With soft Exotica tunes lilting in the background, tasty rum potions can send the land-locked sailor on a journey to exotic ports of call, where willing wahines sway in the warm climes of an eternal summer.”
That fairly summarizes the escapist appeal of tiki culture as described by author and aficionado Sven Kirsten in his introductory essay for Kelly “Hiphipahula” Reilly and “Trader” Tom Morgan’s Home Bar Guide to Tropical Cocktails: A Spirited Journey Through Suburbia’s Hidden Tiki Temples (Korero Press Ltd., 192 pages, $29.95). Reilly is an L.A.-based event bartender who revamped the tiki program at North Hollywood’s Tonga Hut, while Morgan hosts tiki-themed events when he’s not teaching classes on screenwriting and film. (He has a Ph.D. in 19th- and 20th-century American literature and film adaptation.)
As the title suggests, Reilly and Morgan’s book is targeted primarily at the home bartender, with whimsical illustrations, pages dedicated to photos of elaborate backyard and basement bars, and helpful instructions on setting up your bar, including a thoughtful reminder that you needn’t break the bank to do so (a helpful index titled “From Well to Top Shelf” ranks various rums according to typical price). They also offer tips on hosting, cleanliness, and growing your own ingredients (such as mint and other herbs and garnishes). The 150-plus drink recipes are grouped according to primary spirit, and because it’s simply not true that tiki cocktails are “‘sissy’ umbrella drinks that lack any alcoholic punch,” Reilly and Morgan rate each beverage for potency, using a scale of one to five shrunken heads.
Tiki: Modern Tropical Cocktails (Rizzoli, 271 pages, $37.95) is a pretty new book by Shannon Mustipher, beverage director at Glady’s Caribbean restaurant in Brooklyn, where the bar serves mai tais, Painkillers, and dozens of rums by the glass. Tiki displays Mustipher’s encyclopedic knowledge of rum, as well as deep and abiding love of tiki drinks; it’s a great choice for rum geeks — anyone with the desire, time, and disposable income to explore the wide world of rum and cane spirits.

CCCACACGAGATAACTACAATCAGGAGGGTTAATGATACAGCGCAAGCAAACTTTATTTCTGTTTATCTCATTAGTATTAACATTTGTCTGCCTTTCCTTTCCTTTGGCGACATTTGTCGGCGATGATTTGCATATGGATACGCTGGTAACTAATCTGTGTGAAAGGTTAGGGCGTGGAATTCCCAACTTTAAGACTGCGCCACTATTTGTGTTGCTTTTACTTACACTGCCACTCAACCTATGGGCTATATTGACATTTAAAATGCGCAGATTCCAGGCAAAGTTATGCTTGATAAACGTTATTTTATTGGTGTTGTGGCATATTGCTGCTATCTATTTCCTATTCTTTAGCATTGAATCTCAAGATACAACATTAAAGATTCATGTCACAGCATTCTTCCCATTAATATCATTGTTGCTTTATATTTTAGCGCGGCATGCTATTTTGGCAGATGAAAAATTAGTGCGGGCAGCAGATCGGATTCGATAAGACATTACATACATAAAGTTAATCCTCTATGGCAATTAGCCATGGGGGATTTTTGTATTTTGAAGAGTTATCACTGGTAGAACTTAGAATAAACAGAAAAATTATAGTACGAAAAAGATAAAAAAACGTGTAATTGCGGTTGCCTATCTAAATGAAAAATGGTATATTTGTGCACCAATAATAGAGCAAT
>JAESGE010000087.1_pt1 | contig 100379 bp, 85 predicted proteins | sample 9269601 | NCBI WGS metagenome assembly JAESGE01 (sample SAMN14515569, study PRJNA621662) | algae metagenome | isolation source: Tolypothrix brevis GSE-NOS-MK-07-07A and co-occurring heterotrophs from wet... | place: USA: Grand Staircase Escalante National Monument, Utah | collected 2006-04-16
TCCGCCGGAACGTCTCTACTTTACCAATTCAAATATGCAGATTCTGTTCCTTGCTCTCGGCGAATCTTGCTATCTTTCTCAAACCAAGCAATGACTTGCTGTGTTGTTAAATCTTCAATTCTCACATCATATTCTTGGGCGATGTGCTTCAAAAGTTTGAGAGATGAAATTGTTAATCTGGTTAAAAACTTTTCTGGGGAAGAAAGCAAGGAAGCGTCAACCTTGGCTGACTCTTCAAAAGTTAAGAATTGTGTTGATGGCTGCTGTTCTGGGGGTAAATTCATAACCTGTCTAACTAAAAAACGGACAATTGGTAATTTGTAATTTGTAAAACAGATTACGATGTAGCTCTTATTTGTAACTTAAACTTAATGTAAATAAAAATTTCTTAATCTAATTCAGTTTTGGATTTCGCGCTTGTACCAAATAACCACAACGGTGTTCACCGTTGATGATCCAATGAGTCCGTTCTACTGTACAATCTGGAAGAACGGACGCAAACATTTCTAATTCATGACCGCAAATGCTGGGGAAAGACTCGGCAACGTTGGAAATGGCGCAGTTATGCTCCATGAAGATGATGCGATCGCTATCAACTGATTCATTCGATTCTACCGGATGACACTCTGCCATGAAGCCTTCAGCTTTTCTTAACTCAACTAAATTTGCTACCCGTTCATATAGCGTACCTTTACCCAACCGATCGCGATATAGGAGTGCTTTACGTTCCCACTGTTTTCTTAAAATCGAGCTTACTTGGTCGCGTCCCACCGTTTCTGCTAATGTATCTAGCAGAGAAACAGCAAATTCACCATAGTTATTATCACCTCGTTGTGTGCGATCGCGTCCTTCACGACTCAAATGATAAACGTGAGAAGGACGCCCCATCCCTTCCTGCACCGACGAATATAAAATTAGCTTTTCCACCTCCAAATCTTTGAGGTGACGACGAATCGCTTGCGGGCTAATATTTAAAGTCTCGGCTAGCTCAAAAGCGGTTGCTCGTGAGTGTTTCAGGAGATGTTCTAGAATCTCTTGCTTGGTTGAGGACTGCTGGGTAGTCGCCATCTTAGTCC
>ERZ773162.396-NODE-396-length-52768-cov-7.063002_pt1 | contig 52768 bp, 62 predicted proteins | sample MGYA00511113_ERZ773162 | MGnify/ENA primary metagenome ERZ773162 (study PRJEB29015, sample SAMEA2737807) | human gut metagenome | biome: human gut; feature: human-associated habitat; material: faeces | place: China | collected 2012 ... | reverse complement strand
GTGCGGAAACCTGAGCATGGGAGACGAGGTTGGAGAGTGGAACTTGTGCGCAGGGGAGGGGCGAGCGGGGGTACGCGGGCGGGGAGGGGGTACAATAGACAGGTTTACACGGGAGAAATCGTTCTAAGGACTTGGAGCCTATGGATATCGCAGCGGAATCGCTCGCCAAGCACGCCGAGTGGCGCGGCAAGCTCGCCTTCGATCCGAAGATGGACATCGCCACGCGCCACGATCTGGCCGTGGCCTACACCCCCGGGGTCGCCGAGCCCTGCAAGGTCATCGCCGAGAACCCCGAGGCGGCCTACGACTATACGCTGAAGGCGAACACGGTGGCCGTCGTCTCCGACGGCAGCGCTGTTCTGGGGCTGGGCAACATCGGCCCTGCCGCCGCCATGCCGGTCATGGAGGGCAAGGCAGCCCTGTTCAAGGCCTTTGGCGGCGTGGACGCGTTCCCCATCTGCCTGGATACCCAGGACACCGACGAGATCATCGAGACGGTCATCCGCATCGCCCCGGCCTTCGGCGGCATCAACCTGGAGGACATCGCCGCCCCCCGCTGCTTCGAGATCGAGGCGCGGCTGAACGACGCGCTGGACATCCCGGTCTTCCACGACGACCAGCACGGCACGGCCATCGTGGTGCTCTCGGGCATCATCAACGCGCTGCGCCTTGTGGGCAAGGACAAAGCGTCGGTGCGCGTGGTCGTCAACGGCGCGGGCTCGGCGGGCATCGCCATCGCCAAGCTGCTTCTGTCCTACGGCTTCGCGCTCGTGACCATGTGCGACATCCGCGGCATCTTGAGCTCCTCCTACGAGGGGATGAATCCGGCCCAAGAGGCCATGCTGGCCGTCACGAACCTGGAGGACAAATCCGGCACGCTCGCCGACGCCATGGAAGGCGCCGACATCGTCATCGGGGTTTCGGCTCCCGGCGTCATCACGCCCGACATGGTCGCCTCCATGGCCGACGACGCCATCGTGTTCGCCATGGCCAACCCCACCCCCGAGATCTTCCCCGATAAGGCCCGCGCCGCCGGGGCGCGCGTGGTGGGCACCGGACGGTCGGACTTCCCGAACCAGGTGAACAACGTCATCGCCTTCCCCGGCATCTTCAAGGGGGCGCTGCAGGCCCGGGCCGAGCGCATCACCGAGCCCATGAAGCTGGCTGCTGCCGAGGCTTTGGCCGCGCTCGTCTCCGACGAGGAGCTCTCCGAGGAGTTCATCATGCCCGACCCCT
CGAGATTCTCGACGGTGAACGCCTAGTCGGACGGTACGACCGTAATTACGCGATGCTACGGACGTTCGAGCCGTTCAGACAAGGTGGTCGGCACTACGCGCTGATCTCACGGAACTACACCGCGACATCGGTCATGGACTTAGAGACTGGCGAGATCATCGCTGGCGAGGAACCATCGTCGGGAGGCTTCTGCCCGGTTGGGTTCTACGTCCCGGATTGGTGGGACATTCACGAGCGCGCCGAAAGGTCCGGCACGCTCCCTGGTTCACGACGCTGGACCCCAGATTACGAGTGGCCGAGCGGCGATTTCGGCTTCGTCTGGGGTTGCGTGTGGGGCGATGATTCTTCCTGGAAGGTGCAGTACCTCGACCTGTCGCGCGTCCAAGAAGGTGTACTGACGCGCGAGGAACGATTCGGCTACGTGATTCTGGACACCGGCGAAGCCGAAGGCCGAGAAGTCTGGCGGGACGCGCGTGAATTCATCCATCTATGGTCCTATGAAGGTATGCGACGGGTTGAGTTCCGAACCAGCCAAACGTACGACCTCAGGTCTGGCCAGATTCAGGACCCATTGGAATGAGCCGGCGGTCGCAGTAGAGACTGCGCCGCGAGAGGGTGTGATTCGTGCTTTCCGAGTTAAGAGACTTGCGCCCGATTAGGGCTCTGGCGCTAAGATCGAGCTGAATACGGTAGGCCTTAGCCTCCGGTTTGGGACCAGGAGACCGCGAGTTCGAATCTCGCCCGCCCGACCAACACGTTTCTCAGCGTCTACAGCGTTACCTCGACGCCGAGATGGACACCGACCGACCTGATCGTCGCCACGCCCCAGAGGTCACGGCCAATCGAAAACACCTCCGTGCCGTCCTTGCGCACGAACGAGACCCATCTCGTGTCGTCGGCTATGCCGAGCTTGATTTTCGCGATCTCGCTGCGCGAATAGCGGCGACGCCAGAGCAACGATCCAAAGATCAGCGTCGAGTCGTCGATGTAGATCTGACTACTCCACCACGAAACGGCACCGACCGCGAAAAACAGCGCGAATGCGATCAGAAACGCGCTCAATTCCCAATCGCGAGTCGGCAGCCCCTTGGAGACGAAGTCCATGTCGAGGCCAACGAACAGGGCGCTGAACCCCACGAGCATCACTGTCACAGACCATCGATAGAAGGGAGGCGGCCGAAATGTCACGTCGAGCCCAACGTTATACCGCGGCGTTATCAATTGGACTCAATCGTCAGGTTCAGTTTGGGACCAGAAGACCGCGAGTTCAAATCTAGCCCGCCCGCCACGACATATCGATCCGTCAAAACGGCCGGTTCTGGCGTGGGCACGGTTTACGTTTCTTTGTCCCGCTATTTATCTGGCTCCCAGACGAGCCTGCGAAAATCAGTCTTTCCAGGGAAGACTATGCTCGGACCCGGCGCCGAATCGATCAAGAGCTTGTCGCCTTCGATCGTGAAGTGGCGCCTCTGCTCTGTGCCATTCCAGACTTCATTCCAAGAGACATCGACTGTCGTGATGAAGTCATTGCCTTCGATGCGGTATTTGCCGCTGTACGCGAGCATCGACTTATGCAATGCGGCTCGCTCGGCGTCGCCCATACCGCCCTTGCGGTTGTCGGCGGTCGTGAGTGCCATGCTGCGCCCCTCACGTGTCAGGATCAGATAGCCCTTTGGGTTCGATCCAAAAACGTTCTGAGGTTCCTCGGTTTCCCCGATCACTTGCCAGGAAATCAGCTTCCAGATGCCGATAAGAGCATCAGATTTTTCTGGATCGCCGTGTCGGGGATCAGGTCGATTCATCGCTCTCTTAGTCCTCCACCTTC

The book begins with a small collection of what Mustipher refers to as “foundational recipes” — the bombo, caipirinha, canchanchara, grog, ti’ punch, and Floridita daiquiri — and while she does offer some brief background on particular drinks, she isn’t out to provide a detailed history of tiki culture. (For that you could — and should — turn to Sippin’ Safari and Potions of the Caribbean by Jeff “Beachbum” Berry, and Martin and Rebecca Cate’s Smuggler’s Cove: Exotic Cocktails, Rum, and the Cult of Tiki). Mustipher is more interested in dispelling “the perception of rum as too sweet, and tiki as tacky”; she focuses on ingredients, flavors, and techniques that she details in many of the recipes and also indexes and clarifies in the book’s closing pages. In the interest of full disclosure, Mexican Mole bitters from The Bitter End — the company my husband, Bill York, and I own and run — are recommended there.
Noah Fecks’ photos eschew those sometimes-cheesy trappings of tiki culture in favor of something more sophisticated, though no less colorful. The inclusion of a playlist from Boston-based tiki expert and musician Brother Cleve is a welcome bonus. My only real beef is the small point size of the sans serif typeface, which could prove difficult to read in the low, sultry light of your basement Bali Ha’i. ◀